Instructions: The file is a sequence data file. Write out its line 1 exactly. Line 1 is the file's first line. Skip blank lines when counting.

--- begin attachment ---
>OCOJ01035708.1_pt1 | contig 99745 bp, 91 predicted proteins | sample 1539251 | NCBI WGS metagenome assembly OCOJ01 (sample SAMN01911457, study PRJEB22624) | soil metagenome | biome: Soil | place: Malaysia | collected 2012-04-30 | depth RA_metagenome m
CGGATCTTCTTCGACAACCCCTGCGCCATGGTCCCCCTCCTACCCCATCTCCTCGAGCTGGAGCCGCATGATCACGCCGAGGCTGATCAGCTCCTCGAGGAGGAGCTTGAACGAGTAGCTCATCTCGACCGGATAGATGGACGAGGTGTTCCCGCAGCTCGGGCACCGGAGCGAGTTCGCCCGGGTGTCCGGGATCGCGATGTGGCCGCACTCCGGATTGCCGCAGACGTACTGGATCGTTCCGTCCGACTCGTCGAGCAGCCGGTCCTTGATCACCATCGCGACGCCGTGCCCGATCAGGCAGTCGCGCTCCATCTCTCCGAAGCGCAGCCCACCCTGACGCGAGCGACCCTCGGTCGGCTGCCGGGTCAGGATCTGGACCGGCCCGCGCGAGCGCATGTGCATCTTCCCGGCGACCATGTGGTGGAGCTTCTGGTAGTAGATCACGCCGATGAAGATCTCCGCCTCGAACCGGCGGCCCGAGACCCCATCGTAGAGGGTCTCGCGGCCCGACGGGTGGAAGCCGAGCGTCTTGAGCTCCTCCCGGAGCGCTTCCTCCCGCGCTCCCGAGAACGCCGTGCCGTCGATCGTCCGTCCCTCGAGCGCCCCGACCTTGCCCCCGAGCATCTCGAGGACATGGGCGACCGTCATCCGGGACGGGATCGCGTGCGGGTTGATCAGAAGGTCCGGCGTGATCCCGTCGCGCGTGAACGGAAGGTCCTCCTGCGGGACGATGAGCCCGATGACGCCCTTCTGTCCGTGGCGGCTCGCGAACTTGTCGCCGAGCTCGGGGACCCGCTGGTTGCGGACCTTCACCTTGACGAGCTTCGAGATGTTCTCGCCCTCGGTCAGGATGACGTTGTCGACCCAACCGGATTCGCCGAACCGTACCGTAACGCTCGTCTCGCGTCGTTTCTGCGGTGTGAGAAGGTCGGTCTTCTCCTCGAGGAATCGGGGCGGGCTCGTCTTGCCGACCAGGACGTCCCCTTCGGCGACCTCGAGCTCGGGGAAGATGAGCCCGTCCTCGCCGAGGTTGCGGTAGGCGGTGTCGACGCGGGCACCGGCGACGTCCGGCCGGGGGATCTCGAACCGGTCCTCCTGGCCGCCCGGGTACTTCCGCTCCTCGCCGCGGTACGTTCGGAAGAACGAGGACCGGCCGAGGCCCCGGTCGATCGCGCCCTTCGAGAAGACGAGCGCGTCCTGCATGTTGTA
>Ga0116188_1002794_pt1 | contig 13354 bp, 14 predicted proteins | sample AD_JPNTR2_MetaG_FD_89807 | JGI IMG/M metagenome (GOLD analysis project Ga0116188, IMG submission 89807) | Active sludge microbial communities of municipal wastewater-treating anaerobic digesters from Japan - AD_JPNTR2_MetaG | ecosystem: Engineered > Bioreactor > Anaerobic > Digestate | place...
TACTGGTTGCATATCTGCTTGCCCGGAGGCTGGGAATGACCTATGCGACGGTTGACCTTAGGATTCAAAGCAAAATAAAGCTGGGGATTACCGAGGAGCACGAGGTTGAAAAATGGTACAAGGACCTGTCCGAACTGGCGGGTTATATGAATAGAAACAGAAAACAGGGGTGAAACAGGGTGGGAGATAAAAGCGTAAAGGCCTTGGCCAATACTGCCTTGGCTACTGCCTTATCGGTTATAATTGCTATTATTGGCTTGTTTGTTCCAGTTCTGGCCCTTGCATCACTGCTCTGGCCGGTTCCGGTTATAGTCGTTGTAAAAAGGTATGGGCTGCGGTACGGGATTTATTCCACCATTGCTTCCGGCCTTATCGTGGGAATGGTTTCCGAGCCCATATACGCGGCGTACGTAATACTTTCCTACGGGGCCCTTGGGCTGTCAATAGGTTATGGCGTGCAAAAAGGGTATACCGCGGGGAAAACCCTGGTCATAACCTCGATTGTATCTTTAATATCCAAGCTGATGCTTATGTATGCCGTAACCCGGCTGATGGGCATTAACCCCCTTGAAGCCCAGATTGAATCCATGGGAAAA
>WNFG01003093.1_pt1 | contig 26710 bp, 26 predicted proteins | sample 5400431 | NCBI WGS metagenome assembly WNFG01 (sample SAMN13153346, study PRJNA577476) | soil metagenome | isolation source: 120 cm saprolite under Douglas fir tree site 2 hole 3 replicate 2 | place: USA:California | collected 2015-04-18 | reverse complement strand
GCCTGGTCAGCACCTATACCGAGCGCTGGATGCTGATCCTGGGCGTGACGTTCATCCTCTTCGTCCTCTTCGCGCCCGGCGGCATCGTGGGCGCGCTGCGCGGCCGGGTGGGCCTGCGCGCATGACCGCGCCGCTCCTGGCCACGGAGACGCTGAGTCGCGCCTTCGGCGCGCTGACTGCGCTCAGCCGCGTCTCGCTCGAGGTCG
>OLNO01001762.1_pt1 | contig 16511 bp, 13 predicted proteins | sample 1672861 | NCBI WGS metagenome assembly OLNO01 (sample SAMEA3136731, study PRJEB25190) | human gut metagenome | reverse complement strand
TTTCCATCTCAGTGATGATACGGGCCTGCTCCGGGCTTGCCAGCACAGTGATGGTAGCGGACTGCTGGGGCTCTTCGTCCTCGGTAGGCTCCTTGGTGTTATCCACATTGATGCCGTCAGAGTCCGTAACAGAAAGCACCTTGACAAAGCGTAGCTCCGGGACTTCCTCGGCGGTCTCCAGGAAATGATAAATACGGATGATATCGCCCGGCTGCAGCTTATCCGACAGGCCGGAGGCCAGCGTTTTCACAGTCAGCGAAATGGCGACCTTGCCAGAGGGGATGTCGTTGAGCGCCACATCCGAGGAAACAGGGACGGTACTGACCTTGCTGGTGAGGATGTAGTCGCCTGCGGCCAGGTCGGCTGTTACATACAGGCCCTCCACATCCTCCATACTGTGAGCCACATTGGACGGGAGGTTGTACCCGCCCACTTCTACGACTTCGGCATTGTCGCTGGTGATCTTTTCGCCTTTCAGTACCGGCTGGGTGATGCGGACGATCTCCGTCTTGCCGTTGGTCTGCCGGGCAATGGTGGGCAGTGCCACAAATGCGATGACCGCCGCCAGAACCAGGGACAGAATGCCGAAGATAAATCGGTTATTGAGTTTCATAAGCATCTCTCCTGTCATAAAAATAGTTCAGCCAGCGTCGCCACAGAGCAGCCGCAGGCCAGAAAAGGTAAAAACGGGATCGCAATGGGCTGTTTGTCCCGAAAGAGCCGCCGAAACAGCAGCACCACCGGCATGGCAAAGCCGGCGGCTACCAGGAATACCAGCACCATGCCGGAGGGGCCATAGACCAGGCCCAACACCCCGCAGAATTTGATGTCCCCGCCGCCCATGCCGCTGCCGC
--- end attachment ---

>OCOJ01035708.1_pt1 | contig 99745 bp, 91 predicted proteins | sample 1539251 | NCBI WGS metagenome assembly OCOJ01 (sample SAMN01911457, study PRJEB22624) | soil metagenome | biome: Soil | place: Malaysia | collected 2012-04-30 | depth RA_metagenome m